Eating sweet stuff at work when this is something I’ve rarely done over the years.

Supplementing my lunch with crisps and other food that I didn’t need for hunger.

Eating more desserts than I usually would.

Eating more in social situations to squash my awkwardness or just because I was not being mindful of what I was eating.

And I’ve been worried more about what other people think of me.

I’ve clung onto the things that haven’t gone well at work and with friends and family.

I’ve pulled out all the things from my past that I didn’t do well to beat myself up with.

I’ve worried that I’m going to be ‘found out’, found wanting and that people will see me for the failure I am.

I’ve felt not enough.

I feel like my internal axis has shifted and suddenly I feel intrinsically ‘not ok’. I feel like my foundations have been shaken with the force of an earthquake and are full of cracks.

So how do I get back to where I was before all this happened?

The first thing is admitting that I’m not ok. I’ve been telling people – speaking to friends, telling my mum about how I’m feeling this weekend, sharing with my sister about what’s going on, speaking up when topics are causing my anxiety to spike to protect myself, talking to my husband about it all.

The second thing is reminding myself that food is not the issue. It’s the manifestation of what is going on underneath. And so, while I need to pay attention to the food stuff and try to not stuff myself silly, the most important thing is what’s going on underneath – not loving myself, not expressing myself, not having a release for the emotions that I am feeling, not being kind to myself while everything is a bit trickier than normal.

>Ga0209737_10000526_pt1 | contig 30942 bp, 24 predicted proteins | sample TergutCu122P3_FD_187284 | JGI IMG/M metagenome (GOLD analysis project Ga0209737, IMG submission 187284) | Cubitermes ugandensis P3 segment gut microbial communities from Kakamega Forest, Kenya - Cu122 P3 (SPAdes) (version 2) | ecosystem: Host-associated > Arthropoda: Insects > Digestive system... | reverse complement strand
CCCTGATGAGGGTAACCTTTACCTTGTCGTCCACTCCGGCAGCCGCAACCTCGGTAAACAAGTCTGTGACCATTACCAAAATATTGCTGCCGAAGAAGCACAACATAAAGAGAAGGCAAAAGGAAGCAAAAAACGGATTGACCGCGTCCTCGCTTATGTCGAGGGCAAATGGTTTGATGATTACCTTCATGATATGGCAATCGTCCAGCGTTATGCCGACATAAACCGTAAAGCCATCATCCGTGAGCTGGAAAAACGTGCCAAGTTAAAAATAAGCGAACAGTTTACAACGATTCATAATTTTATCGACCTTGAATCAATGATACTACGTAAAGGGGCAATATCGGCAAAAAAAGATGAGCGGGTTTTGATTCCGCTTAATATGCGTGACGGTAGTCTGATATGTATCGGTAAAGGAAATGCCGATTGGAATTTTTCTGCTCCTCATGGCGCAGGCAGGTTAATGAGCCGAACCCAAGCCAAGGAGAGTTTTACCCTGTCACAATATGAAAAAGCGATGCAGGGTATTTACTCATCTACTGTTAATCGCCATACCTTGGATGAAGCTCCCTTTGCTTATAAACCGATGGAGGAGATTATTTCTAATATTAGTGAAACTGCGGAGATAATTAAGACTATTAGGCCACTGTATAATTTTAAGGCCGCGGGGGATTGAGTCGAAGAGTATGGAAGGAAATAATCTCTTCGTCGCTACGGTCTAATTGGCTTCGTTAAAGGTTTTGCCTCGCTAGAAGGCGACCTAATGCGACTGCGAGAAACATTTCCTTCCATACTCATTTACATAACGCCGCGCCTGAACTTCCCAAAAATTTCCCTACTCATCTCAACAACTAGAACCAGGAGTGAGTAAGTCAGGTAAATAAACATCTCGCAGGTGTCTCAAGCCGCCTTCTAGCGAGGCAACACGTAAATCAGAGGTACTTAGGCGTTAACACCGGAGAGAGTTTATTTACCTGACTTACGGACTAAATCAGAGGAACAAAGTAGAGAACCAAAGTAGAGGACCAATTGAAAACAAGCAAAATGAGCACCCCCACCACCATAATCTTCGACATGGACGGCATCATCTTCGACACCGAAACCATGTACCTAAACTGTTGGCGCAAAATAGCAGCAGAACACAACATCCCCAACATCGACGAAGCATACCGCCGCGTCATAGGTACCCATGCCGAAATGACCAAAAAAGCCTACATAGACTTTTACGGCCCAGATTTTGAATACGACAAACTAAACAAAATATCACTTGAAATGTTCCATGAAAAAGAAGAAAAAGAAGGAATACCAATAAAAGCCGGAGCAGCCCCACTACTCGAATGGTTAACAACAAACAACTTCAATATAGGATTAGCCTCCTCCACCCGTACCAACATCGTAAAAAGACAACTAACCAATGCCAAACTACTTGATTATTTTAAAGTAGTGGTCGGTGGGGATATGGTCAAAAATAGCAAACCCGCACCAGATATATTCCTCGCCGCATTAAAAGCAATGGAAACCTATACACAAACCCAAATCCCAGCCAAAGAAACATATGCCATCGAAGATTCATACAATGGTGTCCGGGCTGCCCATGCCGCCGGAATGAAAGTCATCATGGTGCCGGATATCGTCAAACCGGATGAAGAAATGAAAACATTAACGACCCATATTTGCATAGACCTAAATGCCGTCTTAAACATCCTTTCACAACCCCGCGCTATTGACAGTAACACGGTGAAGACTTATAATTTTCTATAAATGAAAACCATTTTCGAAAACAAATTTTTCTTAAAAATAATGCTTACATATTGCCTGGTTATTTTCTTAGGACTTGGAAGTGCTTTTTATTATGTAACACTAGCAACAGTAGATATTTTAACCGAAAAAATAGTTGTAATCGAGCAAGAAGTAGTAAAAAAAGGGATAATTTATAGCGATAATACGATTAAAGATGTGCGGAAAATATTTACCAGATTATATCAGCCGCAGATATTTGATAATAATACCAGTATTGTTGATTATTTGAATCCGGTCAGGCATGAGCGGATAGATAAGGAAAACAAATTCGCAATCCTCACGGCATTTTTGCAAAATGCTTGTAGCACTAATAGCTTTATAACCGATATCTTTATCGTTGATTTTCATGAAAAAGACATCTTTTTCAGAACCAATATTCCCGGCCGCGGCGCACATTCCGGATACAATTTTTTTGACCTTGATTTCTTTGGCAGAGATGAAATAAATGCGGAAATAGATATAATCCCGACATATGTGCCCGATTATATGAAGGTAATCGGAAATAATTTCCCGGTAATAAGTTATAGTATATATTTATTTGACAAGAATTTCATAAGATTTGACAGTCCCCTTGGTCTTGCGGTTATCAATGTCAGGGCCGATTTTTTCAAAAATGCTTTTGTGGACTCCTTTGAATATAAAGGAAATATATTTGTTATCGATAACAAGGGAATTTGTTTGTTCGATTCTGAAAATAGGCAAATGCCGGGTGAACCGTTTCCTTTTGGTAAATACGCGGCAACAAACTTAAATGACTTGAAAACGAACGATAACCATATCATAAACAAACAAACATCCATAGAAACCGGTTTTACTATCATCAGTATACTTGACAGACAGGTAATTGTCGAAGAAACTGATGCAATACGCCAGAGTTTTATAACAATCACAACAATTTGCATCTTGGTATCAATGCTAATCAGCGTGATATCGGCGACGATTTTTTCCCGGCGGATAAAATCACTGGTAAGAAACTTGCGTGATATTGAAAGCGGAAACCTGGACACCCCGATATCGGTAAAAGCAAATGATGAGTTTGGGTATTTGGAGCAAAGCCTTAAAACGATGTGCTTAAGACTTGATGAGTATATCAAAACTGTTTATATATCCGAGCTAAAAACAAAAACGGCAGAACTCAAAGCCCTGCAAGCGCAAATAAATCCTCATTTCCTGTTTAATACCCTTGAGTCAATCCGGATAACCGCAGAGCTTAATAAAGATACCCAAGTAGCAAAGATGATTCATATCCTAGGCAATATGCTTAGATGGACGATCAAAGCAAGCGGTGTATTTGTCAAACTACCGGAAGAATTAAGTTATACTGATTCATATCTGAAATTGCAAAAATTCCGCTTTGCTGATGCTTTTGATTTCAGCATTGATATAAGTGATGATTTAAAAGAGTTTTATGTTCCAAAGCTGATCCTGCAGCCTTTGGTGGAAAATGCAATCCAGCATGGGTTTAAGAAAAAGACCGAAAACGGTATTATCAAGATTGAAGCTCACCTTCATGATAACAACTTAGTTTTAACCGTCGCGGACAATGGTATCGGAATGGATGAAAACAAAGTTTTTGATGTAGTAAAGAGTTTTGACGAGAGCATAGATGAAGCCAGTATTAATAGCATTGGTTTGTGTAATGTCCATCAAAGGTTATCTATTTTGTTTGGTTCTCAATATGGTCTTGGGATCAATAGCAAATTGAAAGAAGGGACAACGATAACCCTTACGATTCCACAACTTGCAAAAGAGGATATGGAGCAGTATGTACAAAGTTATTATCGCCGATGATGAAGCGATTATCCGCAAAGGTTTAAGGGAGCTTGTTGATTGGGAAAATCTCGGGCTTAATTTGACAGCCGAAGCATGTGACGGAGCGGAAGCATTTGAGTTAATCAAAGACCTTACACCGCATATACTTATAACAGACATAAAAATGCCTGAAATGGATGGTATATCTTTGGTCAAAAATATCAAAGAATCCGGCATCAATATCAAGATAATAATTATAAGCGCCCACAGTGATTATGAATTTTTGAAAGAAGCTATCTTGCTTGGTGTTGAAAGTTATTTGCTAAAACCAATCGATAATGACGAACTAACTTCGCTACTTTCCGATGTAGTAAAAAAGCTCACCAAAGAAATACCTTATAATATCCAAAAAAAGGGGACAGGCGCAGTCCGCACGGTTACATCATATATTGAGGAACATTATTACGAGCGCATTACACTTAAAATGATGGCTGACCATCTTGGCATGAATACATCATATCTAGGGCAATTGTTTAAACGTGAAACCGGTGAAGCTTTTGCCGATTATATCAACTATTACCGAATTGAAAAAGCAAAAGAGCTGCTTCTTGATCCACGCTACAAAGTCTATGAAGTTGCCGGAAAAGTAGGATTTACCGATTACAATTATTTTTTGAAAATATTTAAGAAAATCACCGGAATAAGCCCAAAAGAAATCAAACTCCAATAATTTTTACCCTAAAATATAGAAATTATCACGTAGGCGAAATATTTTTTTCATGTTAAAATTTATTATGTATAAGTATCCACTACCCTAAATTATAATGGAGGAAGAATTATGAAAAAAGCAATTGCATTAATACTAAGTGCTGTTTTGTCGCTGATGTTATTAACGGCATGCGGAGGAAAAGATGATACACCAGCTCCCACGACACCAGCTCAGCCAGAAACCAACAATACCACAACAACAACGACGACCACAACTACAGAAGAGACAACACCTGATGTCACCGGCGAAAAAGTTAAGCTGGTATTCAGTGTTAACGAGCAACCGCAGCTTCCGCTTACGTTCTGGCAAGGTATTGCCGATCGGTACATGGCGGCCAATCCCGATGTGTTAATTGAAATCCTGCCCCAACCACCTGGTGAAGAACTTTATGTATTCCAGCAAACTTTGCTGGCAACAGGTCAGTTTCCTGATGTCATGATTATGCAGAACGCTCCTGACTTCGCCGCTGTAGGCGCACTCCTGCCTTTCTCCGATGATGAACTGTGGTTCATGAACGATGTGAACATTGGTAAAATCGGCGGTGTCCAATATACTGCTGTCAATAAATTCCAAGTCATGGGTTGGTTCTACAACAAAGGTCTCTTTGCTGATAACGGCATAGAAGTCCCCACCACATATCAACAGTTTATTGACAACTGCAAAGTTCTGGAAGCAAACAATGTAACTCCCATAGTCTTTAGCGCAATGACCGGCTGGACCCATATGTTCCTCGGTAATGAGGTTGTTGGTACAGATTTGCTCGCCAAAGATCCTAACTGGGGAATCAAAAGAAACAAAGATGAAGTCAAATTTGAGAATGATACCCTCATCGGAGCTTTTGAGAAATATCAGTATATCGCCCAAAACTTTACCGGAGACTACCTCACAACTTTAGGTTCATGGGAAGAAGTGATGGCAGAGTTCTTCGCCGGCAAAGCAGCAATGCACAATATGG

The third thing is remembering that this is just a moment in my life. It’s a hard moment, but just because I’ve gone a step back doesn’t mean that life will always be like this. It feels all encompassing at the moment when it’s just a short period of my life.

The fourth thing is that I need to put my self-care at the top of my priority list. I need to take a lunch break at work, find some sort of exercise (apart from running around like a headless chicken to get everything done in life!), I could benefit with doing some short meditations, writing a bit more than I have recently, painting my nails, reading a good book, cuddling up more with my husband, checking in with close friends, spending time with my son doing nothing but playing, putting down my phone more, having some ‘cave time’ cooking alone in the kitchen with a podcast on.

And finally I’ve requested some counselling through work to try to work out how I can be kinder to myself and how I can cope with my anxiety when everything feels a little bit harder than usual.

I hope this post can help you if you’re going through a hard time. I hope you can take comfort from knowing you’re not the only one who has a dysfunctional way of coping with hardship – I’m in the same boat as you!

It certainly feels better to have everything out in the open – to say I’m not ok, but that’s ok.

Life is full of ups and downs and just because this bit is down doesn’t mean that it always will be.

ctl-logo-01